Provided that, in case any objection is raised by the Returning Officer or is made by any other person, the candidate concerned may be allowed time to rebut it, not later than the next day before the publication of list of valid nomination and the Returning Officer shall record his decision on the date to which the proceedings have been adjourned.”
8. Mr. Dhorde, learned Senior Advocate for the petitioner relies on judgment of Vijaysingh Krishnarao Parbat Vs. Returning Officer, Janata Sahakari Bank Ltd. and others reported in 2003(2) Mh.L.J. 485 to contend that the candidate must be eligible as on the date of filing of nomination. The aforesaid judgment of Vijaysingh Krishnarao Parbat (supra) at paras 8 and 11, reads as under:-
...But the the candidate must be eligible to contest the election and such eligibility has to be satisfied on or before the last date of filing of the nomination paper and the decision as regards the candidate’s disinterest to contest the election after the scrutiny is of no consequence for the purpose of deciding the eligibility criteria for contesting the election. Being so, a person to be eligible to contest the election has to disclose himself to be not a defaulter at least on or before the last date of filing of the nomination paper. Clearing of default subsequent to the said date would not enure to the benefit of such candidate and would not entitle him to contest the election.
11. It was also sought to be contended that the candidature of the petitioner was not objected to by any other contesting candidates but by the Society. Undoubtedly, there are no provisions either in the said Act or the Rules famed thereunder prohibiting the society or its management from bringing to the notice of the scrutiny officer the issue of noneligibility of a contesting candidate at the time of scrutiny. Considering that section 73FF clearly disqualifies a defaulter from contesting the proceedings, it is the duty of the scrutiny officer to ascertain from the records available before him or made available before him either by the contesting candidates or by the society itself as to whether the contesting candidates are qualified to contest the election in accordance with the provisions of law or not. Viewed from this angle, no fault can be found with the order passed by the scrutiny officer based on the objection raised on behalf of the said Society in relation to the eligibility of the petitioner to contest the election.”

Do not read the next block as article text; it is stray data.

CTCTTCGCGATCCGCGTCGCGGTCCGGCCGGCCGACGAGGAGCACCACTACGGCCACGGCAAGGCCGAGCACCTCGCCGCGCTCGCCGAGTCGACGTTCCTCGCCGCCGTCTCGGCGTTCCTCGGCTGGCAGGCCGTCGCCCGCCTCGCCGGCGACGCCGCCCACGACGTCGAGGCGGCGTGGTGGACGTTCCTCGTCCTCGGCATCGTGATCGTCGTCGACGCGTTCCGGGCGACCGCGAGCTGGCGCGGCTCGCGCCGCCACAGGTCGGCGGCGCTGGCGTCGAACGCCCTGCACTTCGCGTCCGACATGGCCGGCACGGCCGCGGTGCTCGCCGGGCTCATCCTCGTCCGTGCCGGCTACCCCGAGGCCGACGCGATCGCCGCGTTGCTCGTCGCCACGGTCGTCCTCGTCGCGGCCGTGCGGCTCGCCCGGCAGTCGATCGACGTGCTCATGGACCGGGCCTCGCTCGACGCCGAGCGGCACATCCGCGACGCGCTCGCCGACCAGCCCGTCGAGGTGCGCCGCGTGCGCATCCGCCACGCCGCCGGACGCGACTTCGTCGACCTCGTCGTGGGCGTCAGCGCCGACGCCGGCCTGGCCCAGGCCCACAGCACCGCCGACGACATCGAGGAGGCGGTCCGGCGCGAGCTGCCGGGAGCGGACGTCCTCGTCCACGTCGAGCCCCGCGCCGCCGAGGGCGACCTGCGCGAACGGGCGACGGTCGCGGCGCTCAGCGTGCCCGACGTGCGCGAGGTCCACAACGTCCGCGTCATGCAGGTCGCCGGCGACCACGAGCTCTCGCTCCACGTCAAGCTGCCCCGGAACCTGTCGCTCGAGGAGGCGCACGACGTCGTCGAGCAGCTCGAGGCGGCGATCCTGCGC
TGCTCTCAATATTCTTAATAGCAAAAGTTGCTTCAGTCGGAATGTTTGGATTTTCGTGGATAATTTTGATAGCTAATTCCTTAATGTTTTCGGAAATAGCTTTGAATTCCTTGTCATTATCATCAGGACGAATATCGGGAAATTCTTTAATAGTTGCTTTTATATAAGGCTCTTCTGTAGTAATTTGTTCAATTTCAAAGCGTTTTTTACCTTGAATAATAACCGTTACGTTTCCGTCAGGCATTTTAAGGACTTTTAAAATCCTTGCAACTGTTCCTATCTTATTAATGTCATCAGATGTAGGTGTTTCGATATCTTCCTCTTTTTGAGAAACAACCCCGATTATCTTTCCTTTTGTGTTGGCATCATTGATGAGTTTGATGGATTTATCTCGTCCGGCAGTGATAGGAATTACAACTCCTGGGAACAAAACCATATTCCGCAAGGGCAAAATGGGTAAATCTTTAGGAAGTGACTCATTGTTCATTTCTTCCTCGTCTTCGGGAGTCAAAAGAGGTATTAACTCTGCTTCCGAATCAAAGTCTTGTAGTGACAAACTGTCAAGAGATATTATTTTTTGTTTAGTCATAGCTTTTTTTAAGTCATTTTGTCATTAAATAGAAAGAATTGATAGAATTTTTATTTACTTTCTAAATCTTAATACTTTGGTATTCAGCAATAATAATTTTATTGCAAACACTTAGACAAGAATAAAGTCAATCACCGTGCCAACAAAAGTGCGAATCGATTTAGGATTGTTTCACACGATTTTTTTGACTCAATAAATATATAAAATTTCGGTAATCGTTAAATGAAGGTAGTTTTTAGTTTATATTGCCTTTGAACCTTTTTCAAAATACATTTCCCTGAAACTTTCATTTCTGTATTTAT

9. Mr. Dhorde, learned Senior Advocate for the petitioner relies on the another judgment in case of Manchak Shahaji Pawar Vs. State of Maharashtra and others reported in 2011(3) Mh.L.J. 833, wherein it has been held that the candidate has to be eligible on the date of filing his nomination and subsequent removal of the ineligibility would not subserve the cause of removal of the ineligibility.
10. Mr. Dhorde, learned Senior Advocate for the petitioner also relies on the judgment of this court in the case of Yogendra Tarachand Katare Vs. The Assistant Registrar Co-operative Societies cum Appellate Authority and others (WP/2481/2022 dated 06.05.2022), to contend that the eligibility of the candidate is to be on the date of submission of the nomination form and the ineligibility operating on the date of nomination form cannot be removed at a later point of time. In the aforesaid judgment in the case of Yogendra Tarachand Katare (supra), at paras 4 and 6 reads as under:-
“4. The learned counsel for the petitioner Mr. Ghare has two fold submissions to canvass. The first submission is that the relevant date to decide the eligibility of the candidate is the date of the submission of the nomination form. The ineligibility operating on the date of the nomination form cannot be removed by clearing the arrears of loan, at any point in time after the submission of the nomination form, is the submission. The other submission is that in any event the respondent 4 did not produce on record any material on the date of the scrutiny to demonstrate that he was not a defaulter.
6. In the present case, the well settled position of law appears to be, that the ineligibility operating cannot be removed, after the submission of the nomination form, much less by producing material in appeal, and the relevant date is the date of submission of the nomination form. Such view is consistently taken by this Court inter alia in Manchak s/o Shajaji Pawar Vs. State of Maharashtra and others 2011(3) Mh.L.J. 833 and Ravi Amrutrao Ragde v. Commissioner, Amravati Division and others 2006(2) Mh.L.J. 33.”
11. Mr. Dhorde, learned Senior Advocate for the petitioner also relies upon the case of Dalsing Shamsing Rajput Vs. State of Maharashtra and others reported in 2006(3) Mh.L.J. 592, to contend that acceptance of the nomination of a ineligible candidate can be interfered by the writ court where the election petition is not a efficacious remedy.